This week as we welcome the new month of Nissan, the month when we were chosen as the beloved of Hashem, we prepare to celebrate our national anniversary on Pesach. As we clean and scrub and remove all of that personal self created ego that is represented by the chametz that we cleanse ourselves from, it is also important to take a break and appreciate that inner beauty that Hashem has endowed in each of us. May this anniversary month once again turn into a redemption month and may we once again soon be able to gaze into those loving mirrors of holiness in our temple rebuilt.
 Have a perfectly magnificent Shabbos
Rabbi Ephraim Schwartz


 (answer below)
Among the following Nabatean cities, which of the following is the most Eastern most?
 (a) Memphis (Mamshit)
(b) Mo'ah                                                                                                                           
(c) Avdat
(d) Shivta

Tel Shilo- After reading all of these Parshiyot of the Tabernacle a trip to the ancient city of Shilo in the hills of the Shomron (north of Beth-El) and the tribe of Ephraim is just the place to visit. The ancient city the home of the mishkan for 369 years can be visited today and one can see the bedrock carved out where many archeologists suggest the mishkan rested as many sacrificial bones from that period were found there. Climbing to the top of the tel one can look out and read the story of Eli Hakohein who was sitting here when he was told that the ark and his children were lost in battle and who fell and died from the shock. This is the place as well where the prophet Shmuel was raised and the famous prayer of his mother Chana was first said. There is a movie that can be seen here as well ancient synagogues (and byzantine churches-which is a sign that they also had  a tradition this was a sacred spot). A short hop over to the modern city of Shilo is worthwhile as well as one can see the truly beautiful synagogue that is designed in the shape of the mishkan with incredible artistic symbolism to remember our holy Tabernacle as well.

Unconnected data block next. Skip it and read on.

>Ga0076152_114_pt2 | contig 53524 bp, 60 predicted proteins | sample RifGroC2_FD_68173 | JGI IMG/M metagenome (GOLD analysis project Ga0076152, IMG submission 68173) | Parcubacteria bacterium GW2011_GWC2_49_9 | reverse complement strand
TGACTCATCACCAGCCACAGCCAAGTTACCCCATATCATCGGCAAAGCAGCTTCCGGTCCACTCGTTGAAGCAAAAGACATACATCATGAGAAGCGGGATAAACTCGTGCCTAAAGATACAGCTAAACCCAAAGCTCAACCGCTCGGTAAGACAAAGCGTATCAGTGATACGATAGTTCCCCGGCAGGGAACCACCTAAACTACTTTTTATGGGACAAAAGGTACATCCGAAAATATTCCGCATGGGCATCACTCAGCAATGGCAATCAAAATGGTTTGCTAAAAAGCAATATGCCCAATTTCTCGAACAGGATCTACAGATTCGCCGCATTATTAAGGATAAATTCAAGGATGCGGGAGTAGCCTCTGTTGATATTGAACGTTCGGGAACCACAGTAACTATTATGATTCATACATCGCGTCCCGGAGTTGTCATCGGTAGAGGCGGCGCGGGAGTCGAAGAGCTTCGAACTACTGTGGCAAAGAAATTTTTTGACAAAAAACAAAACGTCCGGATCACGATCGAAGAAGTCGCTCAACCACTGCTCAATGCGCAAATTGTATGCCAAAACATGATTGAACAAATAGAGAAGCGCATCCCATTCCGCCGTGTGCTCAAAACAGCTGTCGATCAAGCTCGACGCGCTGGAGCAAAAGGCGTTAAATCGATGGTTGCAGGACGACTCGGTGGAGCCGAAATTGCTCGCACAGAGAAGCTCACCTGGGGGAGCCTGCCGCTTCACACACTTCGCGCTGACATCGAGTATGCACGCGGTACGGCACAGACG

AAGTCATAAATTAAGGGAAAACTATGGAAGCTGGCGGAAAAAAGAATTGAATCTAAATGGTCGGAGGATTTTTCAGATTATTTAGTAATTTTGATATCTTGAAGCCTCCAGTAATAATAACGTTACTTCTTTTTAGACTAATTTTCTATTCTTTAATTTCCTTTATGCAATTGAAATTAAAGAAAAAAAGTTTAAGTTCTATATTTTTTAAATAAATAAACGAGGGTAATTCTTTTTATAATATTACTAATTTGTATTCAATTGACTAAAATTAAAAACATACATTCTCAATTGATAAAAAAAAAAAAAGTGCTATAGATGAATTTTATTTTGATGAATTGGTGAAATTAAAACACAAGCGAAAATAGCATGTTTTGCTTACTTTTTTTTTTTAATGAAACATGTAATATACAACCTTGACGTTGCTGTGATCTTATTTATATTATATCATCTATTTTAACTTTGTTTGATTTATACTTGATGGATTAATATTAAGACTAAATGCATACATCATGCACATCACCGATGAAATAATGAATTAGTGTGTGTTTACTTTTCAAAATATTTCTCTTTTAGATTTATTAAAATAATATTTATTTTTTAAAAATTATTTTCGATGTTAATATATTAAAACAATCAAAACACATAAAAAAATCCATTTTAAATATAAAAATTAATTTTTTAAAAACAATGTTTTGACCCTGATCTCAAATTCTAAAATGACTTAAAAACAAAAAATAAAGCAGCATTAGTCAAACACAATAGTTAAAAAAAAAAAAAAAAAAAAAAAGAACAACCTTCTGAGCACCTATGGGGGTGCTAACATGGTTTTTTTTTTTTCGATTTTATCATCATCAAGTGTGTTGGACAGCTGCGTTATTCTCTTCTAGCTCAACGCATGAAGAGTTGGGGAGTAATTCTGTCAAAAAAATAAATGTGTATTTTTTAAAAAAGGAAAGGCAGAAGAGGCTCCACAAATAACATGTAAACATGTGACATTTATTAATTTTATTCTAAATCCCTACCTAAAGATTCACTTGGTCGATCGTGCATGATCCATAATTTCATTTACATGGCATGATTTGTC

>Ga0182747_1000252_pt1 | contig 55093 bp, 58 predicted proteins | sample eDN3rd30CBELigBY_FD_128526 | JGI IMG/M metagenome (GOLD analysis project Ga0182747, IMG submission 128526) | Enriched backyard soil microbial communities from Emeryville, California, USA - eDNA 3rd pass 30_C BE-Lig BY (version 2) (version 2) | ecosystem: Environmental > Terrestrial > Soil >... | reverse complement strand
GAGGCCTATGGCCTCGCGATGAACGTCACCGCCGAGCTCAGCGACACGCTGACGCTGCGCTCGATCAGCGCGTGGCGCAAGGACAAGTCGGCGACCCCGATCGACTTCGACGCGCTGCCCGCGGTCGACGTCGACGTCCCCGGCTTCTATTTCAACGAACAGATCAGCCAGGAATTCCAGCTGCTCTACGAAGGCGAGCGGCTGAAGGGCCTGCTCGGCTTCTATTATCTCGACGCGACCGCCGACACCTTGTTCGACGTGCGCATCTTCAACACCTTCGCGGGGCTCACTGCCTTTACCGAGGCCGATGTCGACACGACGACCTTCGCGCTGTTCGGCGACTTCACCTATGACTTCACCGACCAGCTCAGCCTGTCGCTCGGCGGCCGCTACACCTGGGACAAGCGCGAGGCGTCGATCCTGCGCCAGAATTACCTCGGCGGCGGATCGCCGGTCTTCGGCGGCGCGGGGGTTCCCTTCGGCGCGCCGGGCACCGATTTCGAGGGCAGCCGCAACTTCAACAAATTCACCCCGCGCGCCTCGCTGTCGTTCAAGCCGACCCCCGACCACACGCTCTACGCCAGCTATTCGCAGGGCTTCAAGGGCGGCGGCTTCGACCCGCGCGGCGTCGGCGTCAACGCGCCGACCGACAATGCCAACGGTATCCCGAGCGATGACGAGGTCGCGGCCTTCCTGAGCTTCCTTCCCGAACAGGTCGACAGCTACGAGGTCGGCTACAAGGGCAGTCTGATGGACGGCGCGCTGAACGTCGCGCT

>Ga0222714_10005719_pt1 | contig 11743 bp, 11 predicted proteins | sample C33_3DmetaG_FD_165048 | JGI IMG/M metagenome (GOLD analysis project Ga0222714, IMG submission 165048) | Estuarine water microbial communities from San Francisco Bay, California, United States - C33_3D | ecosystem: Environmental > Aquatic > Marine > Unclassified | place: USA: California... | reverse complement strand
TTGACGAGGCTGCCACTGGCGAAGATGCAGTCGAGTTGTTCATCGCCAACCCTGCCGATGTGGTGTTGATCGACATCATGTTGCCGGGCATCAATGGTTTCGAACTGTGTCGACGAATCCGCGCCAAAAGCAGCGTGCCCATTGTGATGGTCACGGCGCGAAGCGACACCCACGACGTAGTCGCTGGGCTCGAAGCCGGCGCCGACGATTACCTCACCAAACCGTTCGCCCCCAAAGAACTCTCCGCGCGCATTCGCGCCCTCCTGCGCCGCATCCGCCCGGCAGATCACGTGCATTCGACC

Two simpletons from the city of chelm are walking down the street when one of them looks down and finds a mirror.

He picks it up, looks into it, and says, “WOW! I know this person. I’ve seen this person somewhere before…”

The other chelmite takes the mirror, looks into it, and says, “Duh, of course you have. That’s me!”
Answer is B- Mo'ah is the eastern most of the nabatean sites in Israel. The other three cities mentioned have been recognized by UNESCO as world heritage sites being of significance as major cities along the spice trail that was run by these desert nomads from Africa to the coast of Gaza and out to the world from the first century BC until the the 2nd CE. Mo'ah a lesser site located on the modern day southeastern border of Israel was a Ch'an or inn where those who traveled throughout the desert could find , water and food.